Towards a pre-industrial landscape syntax: the illustration of the Cretan mills


23APR 2020
# TITLE: Towards a pre-industrial landscape syntax: the illustration of the Cretan mills
# STUDENTS: Emmanouil Nikiforos
# SUPERVISOR: Maria Dousi
# DATE: 2020
# COURSE: Research Thesis
# SCHOOL / DEPARTMENT: School / Department: Polytechnical School A.U.Th. / Department of Αrchitects Engineers

The timelessness of molinary facilities and their dialectic relation with the landscape, due to the implicit need of embedding, form the begging of the research thread. Studying the case of Cretan mills –watermills and windmills-, the research stands at the threshold of these machine-buildings and looks inside in order to give prominence to historic, technological and architectural qualities associated with them. At the same time, the research highlights the syntactic characteristics that constitute a millscape, as well as the cultural and social dimensions of it. In conclusion, this research attempts to project these values on the contemporary society and outline their future.

Bibliographic research, as well as on-site observation and sketching, were tools in this effort.

The pre-industrial or traditional landscape is essentially the expression of pre-industrial culture, as formed during the medieval times until the first industrial revolution. They present the character of the installation in one place, what M. Heidegger calls Dasein. The subject inhabits the landscape and attempts to preserve it, as it gives value to the land. This value is not only productive, it is a symbol that helps create an identity of place, a genius loci. This landscape contains the complex history of the place, which is legible through the spolia of its compositions and structures.

Molinary technology is perhaps the most durable cultural technology. From Neolithic scrapers to industrial roller mills, the same basic operating principle is used. The fact that makes mills stand out among the traditional technologies is their persistent presence, in their authentic form, until the 20th century, despite the wave of changes brought by the various technological revolutions.

There are numerous mill structures in the Cretan landscape. Watermills are concentrated in the western part of Crete, where rainfall is more frequent and the presence of water flows more intense, while in the east, windmills are present, due to the arid landscape and the greater wind intensity, with several exceptions.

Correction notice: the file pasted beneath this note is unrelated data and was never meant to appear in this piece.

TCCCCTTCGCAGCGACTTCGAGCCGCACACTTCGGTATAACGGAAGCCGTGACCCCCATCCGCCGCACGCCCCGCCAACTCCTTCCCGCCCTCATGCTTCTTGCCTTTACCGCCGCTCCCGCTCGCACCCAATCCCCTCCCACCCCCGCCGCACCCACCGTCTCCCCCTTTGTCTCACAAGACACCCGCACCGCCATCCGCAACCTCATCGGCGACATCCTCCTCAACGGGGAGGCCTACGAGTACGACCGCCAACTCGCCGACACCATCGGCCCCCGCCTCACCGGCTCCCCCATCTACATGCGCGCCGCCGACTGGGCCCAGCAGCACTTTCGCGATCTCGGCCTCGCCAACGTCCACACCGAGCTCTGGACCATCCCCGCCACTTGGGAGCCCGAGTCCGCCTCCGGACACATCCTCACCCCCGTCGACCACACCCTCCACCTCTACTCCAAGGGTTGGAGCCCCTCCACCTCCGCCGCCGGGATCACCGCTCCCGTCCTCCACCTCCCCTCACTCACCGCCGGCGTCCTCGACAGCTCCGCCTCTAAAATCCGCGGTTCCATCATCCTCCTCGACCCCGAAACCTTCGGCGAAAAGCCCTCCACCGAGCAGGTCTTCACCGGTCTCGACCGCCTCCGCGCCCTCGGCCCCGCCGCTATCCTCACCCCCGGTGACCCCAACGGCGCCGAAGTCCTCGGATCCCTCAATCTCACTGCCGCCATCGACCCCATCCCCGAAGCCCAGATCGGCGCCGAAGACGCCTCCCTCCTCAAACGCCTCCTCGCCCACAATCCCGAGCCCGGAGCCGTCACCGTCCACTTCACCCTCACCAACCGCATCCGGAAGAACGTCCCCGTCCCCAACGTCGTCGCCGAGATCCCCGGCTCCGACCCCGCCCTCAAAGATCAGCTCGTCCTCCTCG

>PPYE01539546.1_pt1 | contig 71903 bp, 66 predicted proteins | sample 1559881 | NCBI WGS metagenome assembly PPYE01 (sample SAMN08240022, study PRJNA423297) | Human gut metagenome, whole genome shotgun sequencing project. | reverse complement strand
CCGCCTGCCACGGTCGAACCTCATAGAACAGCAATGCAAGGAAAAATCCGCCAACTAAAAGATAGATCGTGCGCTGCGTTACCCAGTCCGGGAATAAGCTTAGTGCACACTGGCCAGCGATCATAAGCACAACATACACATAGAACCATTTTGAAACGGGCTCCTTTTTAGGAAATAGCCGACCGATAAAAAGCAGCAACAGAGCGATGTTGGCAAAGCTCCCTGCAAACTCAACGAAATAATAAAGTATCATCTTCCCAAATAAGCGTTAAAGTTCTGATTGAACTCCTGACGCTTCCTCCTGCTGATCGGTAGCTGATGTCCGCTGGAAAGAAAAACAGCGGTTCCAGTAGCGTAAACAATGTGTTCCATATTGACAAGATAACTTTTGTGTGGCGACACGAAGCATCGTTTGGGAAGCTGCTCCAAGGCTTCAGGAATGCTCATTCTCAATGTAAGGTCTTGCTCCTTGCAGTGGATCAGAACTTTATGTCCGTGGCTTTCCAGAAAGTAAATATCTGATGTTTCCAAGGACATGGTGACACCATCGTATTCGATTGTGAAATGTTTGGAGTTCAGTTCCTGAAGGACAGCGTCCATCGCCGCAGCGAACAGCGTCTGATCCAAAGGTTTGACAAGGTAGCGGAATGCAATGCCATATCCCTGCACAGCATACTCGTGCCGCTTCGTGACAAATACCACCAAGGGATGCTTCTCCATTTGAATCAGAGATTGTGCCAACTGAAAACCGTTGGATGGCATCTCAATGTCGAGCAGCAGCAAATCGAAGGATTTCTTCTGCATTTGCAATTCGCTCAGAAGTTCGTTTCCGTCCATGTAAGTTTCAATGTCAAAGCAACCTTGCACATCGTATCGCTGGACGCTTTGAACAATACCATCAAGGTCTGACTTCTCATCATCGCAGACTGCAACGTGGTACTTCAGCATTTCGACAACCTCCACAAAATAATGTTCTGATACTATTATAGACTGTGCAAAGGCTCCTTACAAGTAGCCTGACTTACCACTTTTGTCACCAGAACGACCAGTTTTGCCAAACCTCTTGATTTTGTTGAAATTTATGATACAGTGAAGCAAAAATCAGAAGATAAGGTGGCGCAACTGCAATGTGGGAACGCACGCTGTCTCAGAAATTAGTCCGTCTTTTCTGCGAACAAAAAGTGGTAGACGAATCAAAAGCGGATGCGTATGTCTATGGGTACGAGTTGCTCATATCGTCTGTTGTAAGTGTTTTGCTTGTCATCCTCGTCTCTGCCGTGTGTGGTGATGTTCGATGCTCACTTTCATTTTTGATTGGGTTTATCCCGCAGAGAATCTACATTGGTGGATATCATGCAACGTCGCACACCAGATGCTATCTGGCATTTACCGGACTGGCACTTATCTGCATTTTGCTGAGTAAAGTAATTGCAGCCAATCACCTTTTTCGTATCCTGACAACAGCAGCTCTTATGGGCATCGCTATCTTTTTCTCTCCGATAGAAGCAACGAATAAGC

The buildings of Cretan folk architecture are characterized by the austerity of expressive media. Small buildings, mostly flat-roofed, assimilate the influences of the islands many conquerors, without renouncing their Minoan past. One such building of folk architecture is the mill. The study highlights its architectural qualities as well as the differences it presents in the course of history. At the same time, its operation is studied and its technological features identified.

Throughout the field research, an attempt is made to approach a millscape syntax, which is depicted through sketches and diagrams. Therefore, its physiognomy is analyzed in concepts such as structure, organization, continuity, intimacy, complexity, legibility, atmosphere and sublimation. Thus, the pre-industrial landscape is decoded.

Apart from its architectural and aesthetic qualities, the millscape is a particularly social space. Its role and importance in the pre-industrial era is underlined by the complexity of social interactions that accompany the milling process. This multi-dimensional nature of the mill is hosted by the central importance of the miller. Its features are highlighted and studied in the context of the mill as a social capacitor. At the same time, the contribution of the mills to the cultural idiom of the pre-industrial era is explored, while reference is made to their influence on the Arts.

The research concludes by highlighting the values ​​inherent in these constructions, while stressing the need to recognize them in the modern post-industrial context. The timeless presence of mill plants, and their crucial importance in pre-industrial life, has bequeathed to modern society a landscape full of such testimonies. It therefore urges the need for its recognition and recasting in modern terms, specifying an auspicious future, both for the material remains of this important period and for the intangible values ​​that these stones carry between their layers. The rescue of these findings is not just a movement to capture history, but rather an endoscope aimed at reading lost values ​​and reinterpreting them to meet modern local and transnational needs.